151 classification, we used the widespread dynamic lineage classification method from the ‘Phylogenetic
152 Assignment of Named Global Outbreak Lineages’ (PANGOLIN) software suite
153 (https://github.com/hCoV-2019/pangolin)19. P2 stock was sequenced and confirmed Omicron with
154 the following substitutions:
159 4K,S:D796Y,S:N856K,S:Q954H,S:N969K,S:L981F. Sequence was deposited in GISAID, accession:
162 Vero E6 cells (ATCC CRL-1586, obtained from Cellonex in South Africa) were propagated in complete
163 growth medium consisting of Dulbecco’s Modified Eagle Medium (DMEM) with 10% fetal bovine
164 serum (Hyclone) containing 10mM of HEPES, 1mM sodium pyruvate, 2mM L-glutamine and 0.1mM
165 nonessential amino acids (Sigma-Aldrich). Vero E6 cells were passaged every 3–4 days. H1299 cell lines
166 were propagated in growth medium consisting of complete Roswell Park Memorial Institute (RPMI)
167 1640 medium with 10% fetal bovine serum containing 10mM of HEPES, 1mM sodium pyruvate, 2mM
168 L-glutamine and 0.1mM nonessential amino acids. H1299 cells were passaged every second day. The
169 H1299-E3 (H1299-ACE2, clone E3) cell line was derived from H1299 (CRL-5803) as described in our
170 previous work9 and Figure S1. Briefly, vesicular stomatitis virus G glycoprotein (VSVG) pseudotyped
171 lentivirus containing hACE2 was used to spinfect H1299 cells. ACE-2 transduced H1299 cells
172 (containing an endogenously yellow fluorescent protein labelled histone H2AZ gene14) were then
173 subcloned at the single cell density in 96-well plates (Eppendorf) in conditioned media derived from
174 confluent cells. After 3 weeks, wells were detached using a 0.25% trypsin-EDTA solution (Gibco) and
175 plated in two replicate plates, where the first plate was used to determine infectivity and the second
176 was stock. The first plate was screened for the fraction of mCherry positive cells per cell clone upon
177 infection with a SARS-CoV-2 mCherry expressing spike pseudotyped lentiviral vector. Screening was
178 performed using a Metamorph-controlled (Molecular Devices, Sunnyvale, CA) Nikon TiE motorized
179 microscope (Nikon Corporation, Tokyo, Japan) with a 20x, 0.75 NA phase objective, 561 nm laser line,
180 and 607 nm emission filter (Semrock, Rochester, NY). Images were captured using an 888 EMCCD
181 camera (Andor). The clone with the highest fraction of mCherry expression was expanded from the
182 stock plate and denoted H1299-E3. Infectivity was confirmed with mCherry expressing lentivirus by
183 flow cytometry using a BD Fortessa instrument and analyzed using BD FACSDiva Software (BD
184 Biosciences). This clone was used in the outgrowth and focus forming assay. Cell lines have not been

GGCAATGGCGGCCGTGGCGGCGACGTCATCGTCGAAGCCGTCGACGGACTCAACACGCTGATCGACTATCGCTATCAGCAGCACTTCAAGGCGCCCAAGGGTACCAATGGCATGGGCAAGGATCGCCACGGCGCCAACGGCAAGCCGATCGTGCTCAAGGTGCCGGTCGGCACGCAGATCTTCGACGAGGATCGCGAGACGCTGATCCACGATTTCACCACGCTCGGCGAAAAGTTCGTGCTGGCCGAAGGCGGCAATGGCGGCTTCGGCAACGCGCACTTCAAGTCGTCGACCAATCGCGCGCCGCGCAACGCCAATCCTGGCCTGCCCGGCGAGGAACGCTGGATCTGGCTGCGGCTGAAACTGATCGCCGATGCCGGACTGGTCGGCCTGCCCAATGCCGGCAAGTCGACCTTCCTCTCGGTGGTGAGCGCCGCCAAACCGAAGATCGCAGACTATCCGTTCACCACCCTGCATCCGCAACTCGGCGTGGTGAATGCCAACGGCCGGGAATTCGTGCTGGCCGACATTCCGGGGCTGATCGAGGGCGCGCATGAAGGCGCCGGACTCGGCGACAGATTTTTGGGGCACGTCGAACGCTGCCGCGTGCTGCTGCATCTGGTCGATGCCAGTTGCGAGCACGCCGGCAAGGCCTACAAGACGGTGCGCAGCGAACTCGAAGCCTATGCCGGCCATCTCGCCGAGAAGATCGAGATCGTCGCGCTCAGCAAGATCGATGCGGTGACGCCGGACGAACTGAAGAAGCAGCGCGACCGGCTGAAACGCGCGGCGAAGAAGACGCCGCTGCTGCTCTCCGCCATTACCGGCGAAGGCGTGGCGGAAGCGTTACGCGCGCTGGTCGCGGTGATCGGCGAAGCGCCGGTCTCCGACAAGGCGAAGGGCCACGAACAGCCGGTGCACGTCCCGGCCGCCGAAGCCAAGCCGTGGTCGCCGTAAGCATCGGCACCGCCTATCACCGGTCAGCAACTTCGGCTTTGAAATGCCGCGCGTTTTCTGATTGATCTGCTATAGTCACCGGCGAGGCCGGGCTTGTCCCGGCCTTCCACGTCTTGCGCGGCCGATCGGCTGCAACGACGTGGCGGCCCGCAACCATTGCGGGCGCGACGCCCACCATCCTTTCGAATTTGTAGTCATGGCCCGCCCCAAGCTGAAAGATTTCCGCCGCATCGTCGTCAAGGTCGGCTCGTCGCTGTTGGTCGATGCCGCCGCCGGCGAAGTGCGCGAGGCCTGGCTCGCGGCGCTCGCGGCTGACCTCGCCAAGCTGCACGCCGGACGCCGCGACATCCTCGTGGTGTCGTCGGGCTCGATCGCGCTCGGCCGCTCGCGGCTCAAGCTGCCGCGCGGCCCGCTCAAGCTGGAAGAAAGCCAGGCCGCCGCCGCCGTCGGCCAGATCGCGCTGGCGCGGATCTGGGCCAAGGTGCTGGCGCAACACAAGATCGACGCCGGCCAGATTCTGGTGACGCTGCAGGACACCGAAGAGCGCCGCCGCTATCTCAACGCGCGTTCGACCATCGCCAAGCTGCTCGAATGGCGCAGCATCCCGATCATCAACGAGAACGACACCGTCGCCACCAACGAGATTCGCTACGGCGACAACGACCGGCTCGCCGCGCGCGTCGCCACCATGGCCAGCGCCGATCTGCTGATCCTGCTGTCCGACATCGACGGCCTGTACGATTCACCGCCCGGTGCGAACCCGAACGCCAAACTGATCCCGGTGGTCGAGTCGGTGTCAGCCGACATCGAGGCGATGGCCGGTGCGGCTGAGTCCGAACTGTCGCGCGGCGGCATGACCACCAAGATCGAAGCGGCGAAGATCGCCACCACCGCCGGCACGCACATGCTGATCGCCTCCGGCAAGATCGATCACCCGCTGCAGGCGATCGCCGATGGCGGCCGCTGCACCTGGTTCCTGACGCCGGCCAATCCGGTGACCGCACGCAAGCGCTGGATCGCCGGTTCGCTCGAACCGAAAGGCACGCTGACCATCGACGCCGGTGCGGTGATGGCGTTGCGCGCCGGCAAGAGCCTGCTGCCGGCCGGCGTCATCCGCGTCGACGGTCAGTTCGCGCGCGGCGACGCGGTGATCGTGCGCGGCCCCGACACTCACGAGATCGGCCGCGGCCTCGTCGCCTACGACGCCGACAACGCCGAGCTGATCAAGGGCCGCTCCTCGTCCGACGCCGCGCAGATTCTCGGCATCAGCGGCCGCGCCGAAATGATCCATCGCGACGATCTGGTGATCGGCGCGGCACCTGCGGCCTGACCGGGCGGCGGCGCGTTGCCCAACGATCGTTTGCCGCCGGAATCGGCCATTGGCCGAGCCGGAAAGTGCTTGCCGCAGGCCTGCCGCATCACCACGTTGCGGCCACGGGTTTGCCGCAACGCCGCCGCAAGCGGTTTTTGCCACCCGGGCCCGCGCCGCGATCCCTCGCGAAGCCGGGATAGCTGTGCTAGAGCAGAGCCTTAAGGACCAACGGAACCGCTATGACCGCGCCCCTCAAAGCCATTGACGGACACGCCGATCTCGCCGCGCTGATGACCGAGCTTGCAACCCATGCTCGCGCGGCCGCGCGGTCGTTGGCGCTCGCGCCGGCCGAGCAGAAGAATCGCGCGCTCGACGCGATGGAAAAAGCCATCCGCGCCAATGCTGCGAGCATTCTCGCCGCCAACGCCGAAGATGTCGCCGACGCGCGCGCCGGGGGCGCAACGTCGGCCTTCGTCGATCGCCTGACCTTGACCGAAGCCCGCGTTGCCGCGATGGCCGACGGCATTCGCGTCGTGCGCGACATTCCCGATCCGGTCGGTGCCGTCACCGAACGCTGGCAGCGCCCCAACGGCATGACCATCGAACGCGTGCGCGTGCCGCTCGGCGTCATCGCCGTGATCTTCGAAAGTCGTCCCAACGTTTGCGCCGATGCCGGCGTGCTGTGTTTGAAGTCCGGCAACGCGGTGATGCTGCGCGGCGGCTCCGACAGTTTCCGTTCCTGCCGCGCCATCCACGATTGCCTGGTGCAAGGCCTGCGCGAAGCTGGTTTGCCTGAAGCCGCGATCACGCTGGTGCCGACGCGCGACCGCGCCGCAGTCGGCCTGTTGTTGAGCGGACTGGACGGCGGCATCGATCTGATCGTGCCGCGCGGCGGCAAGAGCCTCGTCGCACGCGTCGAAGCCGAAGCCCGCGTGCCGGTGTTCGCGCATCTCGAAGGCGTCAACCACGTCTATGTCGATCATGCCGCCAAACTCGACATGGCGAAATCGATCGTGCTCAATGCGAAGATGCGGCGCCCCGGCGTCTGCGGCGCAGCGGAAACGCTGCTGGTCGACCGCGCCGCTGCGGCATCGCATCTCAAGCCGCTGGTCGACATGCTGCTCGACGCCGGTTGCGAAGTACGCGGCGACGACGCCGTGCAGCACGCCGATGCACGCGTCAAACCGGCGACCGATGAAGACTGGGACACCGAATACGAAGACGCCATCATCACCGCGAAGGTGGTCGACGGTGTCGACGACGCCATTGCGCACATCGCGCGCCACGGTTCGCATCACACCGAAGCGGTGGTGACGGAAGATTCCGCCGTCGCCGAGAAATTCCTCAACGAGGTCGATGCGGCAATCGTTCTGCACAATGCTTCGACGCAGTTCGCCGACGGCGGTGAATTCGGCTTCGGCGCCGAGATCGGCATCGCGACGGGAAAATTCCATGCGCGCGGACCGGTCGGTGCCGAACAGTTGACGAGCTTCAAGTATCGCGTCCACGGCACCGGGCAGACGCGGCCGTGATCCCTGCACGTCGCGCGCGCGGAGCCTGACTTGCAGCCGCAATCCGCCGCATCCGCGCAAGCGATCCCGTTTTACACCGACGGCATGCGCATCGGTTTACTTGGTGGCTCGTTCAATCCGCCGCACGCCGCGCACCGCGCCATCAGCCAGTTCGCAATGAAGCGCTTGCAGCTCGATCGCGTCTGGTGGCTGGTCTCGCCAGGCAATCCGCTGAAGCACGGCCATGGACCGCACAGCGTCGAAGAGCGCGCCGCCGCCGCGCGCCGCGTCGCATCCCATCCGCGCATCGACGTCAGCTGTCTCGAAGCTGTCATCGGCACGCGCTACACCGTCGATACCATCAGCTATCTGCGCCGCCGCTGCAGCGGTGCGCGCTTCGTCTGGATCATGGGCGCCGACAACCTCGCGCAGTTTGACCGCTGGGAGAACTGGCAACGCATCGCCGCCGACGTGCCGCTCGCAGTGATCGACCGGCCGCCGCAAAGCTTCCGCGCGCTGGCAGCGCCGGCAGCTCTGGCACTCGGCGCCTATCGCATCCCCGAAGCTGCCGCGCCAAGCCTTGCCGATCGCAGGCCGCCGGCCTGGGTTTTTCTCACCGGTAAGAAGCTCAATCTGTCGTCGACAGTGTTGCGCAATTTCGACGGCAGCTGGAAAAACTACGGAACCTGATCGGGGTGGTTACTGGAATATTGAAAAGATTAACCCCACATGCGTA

185 authenticated. The cell lines have been tested for mycoplasma contamination and are mycoplasma
188 Virus expansion
189 All work with live virus was performed in Biosafety Level 3 containment using protocols for SARS-CoV-
190 2 approved by the Africa Health Research Institute Biosafety Committee. ACE2-expressing H1299-E3
191 cells were seeded at 4.5 × 105 cells in a 6 well plate well and incubated for 18–20 h. After one DPBS
192 wash, the sub-confluent cell monolayer was inoculated with 500 μL universal transport medium
193 diluted 1:1 with growth medium filtered through a 0.45-μm filter. Cells were incubated for 1 h. Wells
194 were then filled with 3 mL complete growth medium. After 4 days of infection (completion of passage
195 1 (P1)), cells were trypsinized, centrifuged at 300 rcf for 3 min and resuspended in 4 mL growth
196 medium. Then all infected cells were added to Vero E6 cells that had been seeded at 2 × 105 cells per
197 mL, 20mL total, 18–20 h earlier in a T75 flask for cell-to-cell infection. The coculture of ACE2-expressing
198 H1299-E3 and Vero E6 cells was incubated for 1 h and the flask was then filled with 20 mL of complete
199 growth medium and incubated for 4 days. The viral supernatant (passage 2 (P2) stock) was used for
201 Live virus neutralization assay
202 H1299-E3 cells were plated in a 96-well plate (Corning) at 30,000 cells per well 1 day pre-infection.
203 Plasma was separated from EDTA-anticoagulated blood by centrifugation at 500 rcf for 10 min and
204 stored at −80 °C. Aliquots of plasma samples were heat-inactivated at 56 °C for 30 min and clarified by
205 centrifugation at 10,000 rcf for 5 min. Virus stocks were used at approximately 50-100 focus-forming